On this entire page, of which I have quoted only part, there is not a single mention of the words Jew or Jewish. Hebrew reigns supreme.
I sit and ponder David Ben-Gurion’s error when, in the earliest days of the state of Israel, the country’s first prime minister turned the Jewish religion into a coercive, establishment force. By law, it was supposed to control life and death, marriage and divorce, both the kosher and the unclean, the state-supported regiments of rabbis, the separate education system, and the yeshiva world that has since expanded to inconceivable dimensions.
All that has been at the expense of the state, of those who build and fight for it and give their lives for it. At the expense of its researchers and inventors, its doctors, writers and artists – creators of a culture profoundly entwined with the Jewish people, but also open to what is universally human.
In meetings that Ben-Gurion held with ultra-Orthodox figures such as Rabbi Yitzhak-Meir Levin and Rabbi Avrohom Yeshaya Karelitz (aka the Chazon Ish), it was decided that a few hundred “Torah learners” would continue their yeshiva studies. Over the years these became tens and hundreds of thousands, alienated from every element of Israeliness. Ben-Gurion agreed to the rabbis’ request in response to the terrible demise of such students in Europe during the Holocaust. However, already in the early 1950s he witnessed the violation of this agreement.
Today not a trace remains of Ben-Gurion’s vision of a state-run educational system or compulsory military service.
Torah, paratroops, Treblinka
There is something ugly and unacceptable both to the mind and the heart in the ultra-Orthodox refusal to be a part of the Israeli culture being created here on the potter’s wheel of schools and universities – in Hebrew literature as it was flourishing, in theater, cinema, music. In the hard work and prizewinning scientific achievements. And also in the Israel Defense Forces. We have often heard from yeshiva students that their contribution of Torah learning to Israel’s security is equivalent to that of brigades of paratroopers. The Chazon Ish, too, saw Torah learning in yeshivas as a shelter for Israel, as a means of protection from its enemies. What isn’t explained is how Torah learning in Europe did not prevent Treblinka.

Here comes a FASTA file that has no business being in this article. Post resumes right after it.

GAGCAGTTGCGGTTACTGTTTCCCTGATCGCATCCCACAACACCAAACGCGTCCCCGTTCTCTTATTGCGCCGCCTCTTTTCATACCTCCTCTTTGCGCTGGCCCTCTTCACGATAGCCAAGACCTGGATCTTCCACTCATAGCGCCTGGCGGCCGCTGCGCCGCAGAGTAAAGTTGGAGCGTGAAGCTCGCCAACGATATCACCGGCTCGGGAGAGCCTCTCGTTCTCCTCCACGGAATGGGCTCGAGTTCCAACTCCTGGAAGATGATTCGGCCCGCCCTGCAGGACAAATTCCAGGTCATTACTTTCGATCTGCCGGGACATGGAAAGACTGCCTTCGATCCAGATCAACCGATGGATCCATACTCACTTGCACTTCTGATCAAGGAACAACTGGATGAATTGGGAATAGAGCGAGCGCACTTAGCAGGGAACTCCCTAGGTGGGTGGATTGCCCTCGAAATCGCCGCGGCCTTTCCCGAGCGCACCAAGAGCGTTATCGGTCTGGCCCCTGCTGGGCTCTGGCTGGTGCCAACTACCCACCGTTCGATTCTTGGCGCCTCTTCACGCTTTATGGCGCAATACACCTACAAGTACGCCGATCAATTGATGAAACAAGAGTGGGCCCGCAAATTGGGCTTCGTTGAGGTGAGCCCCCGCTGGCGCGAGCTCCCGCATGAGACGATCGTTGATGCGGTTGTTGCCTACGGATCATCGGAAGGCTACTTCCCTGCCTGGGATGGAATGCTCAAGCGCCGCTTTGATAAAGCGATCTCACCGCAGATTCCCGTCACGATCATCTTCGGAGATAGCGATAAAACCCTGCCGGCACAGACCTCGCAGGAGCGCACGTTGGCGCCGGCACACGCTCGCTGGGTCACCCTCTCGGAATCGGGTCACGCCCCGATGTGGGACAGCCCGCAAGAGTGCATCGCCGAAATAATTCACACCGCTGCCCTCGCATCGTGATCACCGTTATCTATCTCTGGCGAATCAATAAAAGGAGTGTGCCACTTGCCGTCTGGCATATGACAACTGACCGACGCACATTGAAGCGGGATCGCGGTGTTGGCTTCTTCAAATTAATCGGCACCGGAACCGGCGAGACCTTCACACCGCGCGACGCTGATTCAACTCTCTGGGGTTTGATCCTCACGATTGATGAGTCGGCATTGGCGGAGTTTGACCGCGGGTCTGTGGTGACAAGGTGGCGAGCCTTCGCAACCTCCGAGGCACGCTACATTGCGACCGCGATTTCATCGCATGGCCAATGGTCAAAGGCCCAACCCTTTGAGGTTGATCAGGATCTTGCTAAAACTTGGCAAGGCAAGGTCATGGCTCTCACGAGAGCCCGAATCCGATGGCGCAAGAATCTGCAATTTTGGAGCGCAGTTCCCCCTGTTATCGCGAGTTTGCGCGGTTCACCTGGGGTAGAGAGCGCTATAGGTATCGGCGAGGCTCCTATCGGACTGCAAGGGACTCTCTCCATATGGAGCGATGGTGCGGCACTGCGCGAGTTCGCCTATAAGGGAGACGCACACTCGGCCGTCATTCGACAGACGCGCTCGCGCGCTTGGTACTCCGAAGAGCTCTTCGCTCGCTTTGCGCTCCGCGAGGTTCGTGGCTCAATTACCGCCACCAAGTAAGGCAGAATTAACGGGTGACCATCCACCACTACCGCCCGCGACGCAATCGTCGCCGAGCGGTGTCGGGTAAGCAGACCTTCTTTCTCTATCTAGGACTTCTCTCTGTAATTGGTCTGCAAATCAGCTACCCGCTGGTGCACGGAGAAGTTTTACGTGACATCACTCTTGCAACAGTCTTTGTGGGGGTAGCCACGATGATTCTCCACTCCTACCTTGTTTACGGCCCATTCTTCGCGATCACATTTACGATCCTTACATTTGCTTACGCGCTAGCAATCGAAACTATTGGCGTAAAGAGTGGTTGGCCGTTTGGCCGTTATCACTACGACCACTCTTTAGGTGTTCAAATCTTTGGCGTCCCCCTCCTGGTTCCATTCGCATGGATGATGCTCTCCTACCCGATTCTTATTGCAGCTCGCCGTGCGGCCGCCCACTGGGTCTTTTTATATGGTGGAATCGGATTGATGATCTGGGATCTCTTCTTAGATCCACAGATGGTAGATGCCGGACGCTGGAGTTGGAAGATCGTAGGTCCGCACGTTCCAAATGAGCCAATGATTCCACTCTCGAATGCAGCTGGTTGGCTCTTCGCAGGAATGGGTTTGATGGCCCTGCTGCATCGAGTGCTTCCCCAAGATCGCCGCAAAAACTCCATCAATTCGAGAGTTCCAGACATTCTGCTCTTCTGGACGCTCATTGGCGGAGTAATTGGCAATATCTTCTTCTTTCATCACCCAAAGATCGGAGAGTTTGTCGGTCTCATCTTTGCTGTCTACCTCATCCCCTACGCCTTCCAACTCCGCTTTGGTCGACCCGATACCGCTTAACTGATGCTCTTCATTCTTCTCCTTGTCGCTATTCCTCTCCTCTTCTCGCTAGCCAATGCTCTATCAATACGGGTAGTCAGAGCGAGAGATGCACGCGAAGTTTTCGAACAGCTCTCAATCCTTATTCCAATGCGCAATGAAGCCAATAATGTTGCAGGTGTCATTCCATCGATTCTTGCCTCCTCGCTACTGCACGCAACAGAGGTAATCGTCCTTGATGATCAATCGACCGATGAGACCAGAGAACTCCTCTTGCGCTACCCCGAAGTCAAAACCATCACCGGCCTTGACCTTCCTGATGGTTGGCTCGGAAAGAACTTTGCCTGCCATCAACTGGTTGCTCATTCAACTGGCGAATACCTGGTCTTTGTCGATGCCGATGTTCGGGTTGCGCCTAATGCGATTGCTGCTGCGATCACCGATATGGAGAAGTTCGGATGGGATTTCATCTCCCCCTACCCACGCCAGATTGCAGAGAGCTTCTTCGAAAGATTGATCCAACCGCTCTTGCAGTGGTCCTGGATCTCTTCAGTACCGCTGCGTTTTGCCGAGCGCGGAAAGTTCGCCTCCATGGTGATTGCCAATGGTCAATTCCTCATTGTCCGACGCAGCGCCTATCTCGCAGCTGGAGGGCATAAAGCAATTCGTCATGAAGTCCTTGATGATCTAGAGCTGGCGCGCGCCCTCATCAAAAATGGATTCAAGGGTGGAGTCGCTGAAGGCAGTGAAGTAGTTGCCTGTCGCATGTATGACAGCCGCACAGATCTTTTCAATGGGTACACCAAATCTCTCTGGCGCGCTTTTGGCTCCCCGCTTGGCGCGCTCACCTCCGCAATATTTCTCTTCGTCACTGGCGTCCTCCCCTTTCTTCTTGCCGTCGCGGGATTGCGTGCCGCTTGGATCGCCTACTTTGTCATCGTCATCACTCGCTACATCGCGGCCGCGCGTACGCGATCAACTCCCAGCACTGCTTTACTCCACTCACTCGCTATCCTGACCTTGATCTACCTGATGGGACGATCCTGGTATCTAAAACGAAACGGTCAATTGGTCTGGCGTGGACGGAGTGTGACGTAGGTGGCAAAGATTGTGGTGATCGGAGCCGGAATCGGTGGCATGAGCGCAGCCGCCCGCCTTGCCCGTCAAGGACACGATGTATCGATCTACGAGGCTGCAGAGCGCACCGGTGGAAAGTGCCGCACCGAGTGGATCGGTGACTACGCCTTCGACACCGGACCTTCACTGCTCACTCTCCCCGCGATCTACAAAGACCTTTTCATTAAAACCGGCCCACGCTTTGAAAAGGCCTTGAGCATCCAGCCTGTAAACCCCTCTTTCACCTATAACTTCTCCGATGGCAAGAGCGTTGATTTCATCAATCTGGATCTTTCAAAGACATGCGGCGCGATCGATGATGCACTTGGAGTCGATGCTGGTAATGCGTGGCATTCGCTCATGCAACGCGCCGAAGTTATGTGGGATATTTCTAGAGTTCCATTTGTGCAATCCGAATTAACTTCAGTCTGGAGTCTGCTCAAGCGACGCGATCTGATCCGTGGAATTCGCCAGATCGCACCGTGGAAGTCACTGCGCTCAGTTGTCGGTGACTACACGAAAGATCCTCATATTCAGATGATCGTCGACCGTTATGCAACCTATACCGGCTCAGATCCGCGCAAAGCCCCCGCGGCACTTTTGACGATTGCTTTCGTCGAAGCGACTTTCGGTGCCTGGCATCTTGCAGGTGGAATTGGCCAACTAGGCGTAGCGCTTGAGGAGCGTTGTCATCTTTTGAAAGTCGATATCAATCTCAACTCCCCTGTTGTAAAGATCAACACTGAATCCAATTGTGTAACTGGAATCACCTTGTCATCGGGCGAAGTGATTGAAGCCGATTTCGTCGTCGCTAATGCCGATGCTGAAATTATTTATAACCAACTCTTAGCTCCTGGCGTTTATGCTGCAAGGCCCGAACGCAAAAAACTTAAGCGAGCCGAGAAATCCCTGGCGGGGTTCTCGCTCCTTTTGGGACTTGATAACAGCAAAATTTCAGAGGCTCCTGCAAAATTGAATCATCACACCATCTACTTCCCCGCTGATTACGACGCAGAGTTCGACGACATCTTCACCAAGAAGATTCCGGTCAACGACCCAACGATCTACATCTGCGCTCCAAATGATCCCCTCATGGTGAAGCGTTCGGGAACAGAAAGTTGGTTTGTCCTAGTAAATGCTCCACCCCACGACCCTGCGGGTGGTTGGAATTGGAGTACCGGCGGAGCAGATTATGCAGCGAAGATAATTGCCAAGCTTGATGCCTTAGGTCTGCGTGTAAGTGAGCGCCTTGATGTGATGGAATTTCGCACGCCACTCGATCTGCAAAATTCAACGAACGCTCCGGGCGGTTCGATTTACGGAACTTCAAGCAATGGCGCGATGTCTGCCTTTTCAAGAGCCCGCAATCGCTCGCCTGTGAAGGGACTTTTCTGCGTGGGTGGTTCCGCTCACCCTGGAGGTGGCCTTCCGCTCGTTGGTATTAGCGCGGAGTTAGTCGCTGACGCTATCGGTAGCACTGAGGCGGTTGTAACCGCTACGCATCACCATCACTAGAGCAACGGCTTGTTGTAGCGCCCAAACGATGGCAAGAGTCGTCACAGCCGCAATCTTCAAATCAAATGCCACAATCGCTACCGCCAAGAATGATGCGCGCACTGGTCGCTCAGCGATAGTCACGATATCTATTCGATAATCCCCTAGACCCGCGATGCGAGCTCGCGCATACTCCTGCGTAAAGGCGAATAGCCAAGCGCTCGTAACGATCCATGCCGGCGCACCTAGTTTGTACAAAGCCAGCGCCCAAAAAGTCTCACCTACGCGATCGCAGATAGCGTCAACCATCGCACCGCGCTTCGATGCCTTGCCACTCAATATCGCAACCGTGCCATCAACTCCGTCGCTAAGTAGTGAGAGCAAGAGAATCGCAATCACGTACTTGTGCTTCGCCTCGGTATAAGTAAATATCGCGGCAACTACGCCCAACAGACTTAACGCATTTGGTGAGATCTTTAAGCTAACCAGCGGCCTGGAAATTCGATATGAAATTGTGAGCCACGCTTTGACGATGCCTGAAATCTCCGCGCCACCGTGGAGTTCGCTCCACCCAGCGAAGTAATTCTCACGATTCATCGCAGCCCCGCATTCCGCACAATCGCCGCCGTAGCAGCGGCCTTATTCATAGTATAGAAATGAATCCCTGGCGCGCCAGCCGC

It has been difficult to come to terms with their boycott of the IDF and with the fact that they have been living at the expense of the state they hate. The secular response has been harsh and angry; desecration of the Sabbath at huge shopping centers has become a national plague. During the British Mandate in Tel Aviv, the city of my birth, there was not a single shop open on the Sabbath. What should have been a free and beneficial choice within a shared life was transformed into hostile alienation stemming from the coercive rabbinical way of life. Purely ultra-Orthodox neighborhoods, towns and cities developed, culminating in the disgrace of Beit Shemesh.*
I think about the millions of Jews from the Soviet Union who immigrated to Israel and changed it immeasurably. Before our very eyes, what had been considered a tribe lost to the Jewish people became a wonderful reality. These people were recognized as Jews under the Law of Return, though many of them have been rejected as goyim – heaven help us! – by the religious establishment. To this day.
They are not recognized as belonging to the nation. They remain “others,” and suffer from this greatly. They are working hard at building this country and many of them are Hebrew-speakers. A new generation born to these immigrants is now an integral part of our children’s, our grandchildren’s and our great grandchildren’s generations.